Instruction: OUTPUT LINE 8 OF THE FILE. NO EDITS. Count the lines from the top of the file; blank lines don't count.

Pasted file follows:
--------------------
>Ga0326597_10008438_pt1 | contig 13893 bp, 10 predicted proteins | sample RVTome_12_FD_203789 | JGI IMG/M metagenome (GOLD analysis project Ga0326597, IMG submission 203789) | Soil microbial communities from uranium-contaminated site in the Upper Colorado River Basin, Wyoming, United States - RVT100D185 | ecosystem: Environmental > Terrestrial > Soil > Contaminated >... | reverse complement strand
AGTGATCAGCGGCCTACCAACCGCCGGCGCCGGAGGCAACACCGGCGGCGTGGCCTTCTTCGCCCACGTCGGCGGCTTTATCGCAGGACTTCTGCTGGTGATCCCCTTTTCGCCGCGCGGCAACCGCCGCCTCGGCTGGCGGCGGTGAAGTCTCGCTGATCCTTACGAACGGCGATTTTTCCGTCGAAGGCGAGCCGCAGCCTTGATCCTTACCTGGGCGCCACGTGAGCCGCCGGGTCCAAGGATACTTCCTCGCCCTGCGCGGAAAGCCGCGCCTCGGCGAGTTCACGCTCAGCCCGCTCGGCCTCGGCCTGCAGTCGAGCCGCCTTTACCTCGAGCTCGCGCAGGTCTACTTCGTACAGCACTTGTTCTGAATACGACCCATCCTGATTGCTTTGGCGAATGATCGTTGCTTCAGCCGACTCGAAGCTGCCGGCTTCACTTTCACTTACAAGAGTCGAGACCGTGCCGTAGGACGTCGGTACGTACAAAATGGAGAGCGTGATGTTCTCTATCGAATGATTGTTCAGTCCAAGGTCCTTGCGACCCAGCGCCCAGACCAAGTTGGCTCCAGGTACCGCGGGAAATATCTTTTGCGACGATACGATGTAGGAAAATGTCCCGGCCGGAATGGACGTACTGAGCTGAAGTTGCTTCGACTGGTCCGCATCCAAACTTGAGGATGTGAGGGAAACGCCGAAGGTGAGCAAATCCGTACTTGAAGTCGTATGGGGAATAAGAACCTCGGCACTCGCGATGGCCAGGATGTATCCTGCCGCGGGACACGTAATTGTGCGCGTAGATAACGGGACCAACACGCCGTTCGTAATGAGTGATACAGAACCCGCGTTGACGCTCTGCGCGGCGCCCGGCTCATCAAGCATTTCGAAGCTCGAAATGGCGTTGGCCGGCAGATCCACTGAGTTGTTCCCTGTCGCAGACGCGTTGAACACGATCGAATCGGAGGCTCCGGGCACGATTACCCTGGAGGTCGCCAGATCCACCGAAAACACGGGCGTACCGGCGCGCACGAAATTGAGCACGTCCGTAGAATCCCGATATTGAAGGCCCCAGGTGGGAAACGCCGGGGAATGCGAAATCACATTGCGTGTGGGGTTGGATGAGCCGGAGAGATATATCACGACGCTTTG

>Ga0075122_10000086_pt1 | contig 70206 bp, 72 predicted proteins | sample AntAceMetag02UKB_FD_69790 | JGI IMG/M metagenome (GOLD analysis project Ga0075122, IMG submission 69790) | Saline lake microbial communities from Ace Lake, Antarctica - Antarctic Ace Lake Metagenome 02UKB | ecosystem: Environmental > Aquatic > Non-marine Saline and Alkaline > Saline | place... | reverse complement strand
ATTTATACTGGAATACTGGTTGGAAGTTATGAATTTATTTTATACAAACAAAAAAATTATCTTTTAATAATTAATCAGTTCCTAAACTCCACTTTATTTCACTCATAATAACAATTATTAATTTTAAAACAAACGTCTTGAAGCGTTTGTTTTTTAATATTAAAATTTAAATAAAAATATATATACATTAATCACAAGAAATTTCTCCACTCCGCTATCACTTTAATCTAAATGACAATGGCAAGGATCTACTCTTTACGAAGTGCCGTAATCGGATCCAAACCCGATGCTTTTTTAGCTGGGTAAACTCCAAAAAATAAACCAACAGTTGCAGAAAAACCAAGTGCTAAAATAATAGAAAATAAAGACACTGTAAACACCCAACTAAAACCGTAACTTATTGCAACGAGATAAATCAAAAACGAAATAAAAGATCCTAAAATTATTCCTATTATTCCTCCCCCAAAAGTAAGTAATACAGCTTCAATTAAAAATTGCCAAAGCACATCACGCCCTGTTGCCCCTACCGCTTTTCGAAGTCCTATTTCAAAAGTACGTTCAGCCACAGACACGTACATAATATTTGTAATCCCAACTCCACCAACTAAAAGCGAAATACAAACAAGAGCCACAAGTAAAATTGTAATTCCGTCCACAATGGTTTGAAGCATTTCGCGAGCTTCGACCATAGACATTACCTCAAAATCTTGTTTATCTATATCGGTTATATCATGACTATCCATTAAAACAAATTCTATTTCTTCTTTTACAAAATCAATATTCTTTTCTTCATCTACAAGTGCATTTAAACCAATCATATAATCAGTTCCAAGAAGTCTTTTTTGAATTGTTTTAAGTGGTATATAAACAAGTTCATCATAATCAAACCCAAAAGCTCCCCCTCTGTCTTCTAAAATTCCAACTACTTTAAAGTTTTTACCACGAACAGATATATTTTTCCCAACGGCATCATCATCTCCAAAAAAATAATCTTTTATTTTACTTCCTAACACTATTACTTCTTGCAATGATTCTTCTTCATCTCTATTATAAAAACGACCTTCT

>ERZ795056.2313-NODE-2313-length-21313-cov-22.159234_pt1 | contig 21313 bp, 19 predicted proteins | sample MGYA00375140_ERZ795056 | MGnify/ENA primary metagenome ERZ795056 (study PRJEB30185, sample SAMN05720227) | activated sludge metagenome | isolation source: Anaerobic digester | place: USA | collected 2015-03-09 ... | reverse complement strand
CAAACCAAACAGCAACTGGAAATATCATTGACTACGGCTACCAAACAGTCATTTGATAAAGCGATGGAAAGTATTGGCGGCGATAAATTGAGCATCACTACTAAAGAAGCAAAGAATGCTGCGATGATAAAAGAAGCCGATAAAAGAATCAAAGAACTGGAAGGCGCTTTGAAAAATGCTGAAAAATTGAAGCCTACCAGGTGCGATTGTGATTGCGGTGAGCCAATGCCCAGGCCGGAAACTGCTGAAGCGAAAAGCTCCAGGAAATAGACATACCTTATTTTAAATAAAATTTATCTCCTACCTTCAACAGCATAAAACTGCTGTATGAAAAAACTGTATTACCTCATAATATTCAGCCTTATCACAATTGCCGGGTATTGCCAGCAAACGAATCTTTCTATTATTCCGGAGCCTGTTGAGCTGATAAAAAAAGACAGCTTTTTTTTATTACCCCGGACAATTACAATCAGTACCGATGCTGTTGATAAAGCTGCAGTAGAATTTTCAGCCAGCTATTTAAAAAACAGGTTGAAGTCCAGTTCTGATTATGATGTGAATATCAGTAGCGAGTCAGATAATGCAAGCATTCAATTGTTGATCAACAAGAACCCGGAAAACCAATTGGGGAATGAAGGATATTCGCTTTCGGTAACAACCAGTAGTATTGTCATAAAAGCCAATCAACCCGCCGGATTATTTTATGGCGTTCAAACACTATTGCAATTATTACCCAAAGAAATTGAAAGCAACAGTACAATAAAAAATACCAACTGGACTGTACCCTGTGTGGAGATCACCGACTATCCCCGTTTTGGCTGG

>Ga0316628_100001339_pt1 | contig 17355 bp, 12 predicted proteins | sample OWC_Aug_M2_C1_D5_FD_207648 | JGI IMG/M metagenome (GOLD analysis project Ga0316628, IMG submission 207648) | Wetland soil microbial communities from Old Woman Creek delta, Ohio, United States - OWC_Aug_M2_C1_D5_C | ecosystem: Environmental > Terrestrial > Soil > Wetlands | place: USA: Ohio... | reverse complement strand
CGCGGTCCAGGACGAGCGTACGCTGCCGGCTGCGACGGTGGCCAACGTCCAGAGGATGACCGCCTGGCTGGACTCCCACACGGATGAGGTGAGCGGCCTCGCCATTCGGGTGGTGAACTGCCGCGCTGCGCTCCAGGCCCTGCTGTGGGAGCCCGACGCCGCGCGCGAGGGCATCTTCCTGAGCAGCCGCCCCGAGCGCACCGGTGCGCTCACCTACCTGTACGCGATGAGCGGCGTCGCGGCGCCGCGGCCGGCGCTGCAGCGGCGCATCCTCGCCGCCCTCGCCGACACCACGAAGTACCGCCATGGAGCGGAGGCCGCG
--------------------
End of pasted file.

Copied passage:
CGCGGTCCAGGACGAGCGTACGCTGCCGGCTGCGACGGTGGCCAACGTCCAGAGGATGACCGCCTGGCTGGACTCCCACACGGATGAGGTGAGCGGCCTCGCCATTCGGGTGGTGAACTGCCGCGCTGCGCTCCAGGCCCTGCTGTGGGAGCCCGACGCCGCGCGCGAGGGCATCTTCCTGAGCAGCCGCCCCGAGCGCACCGGTGCGCTCACCTACCTGTACGCGATGAGCGGCGTCGCGGCGCCGCGGCCGGCGCTGCAGCGGCGCATCCTCGCCGCCCTCGCCGACACCACGAAGTACCGCCATGGAGCGGAGGCCGCG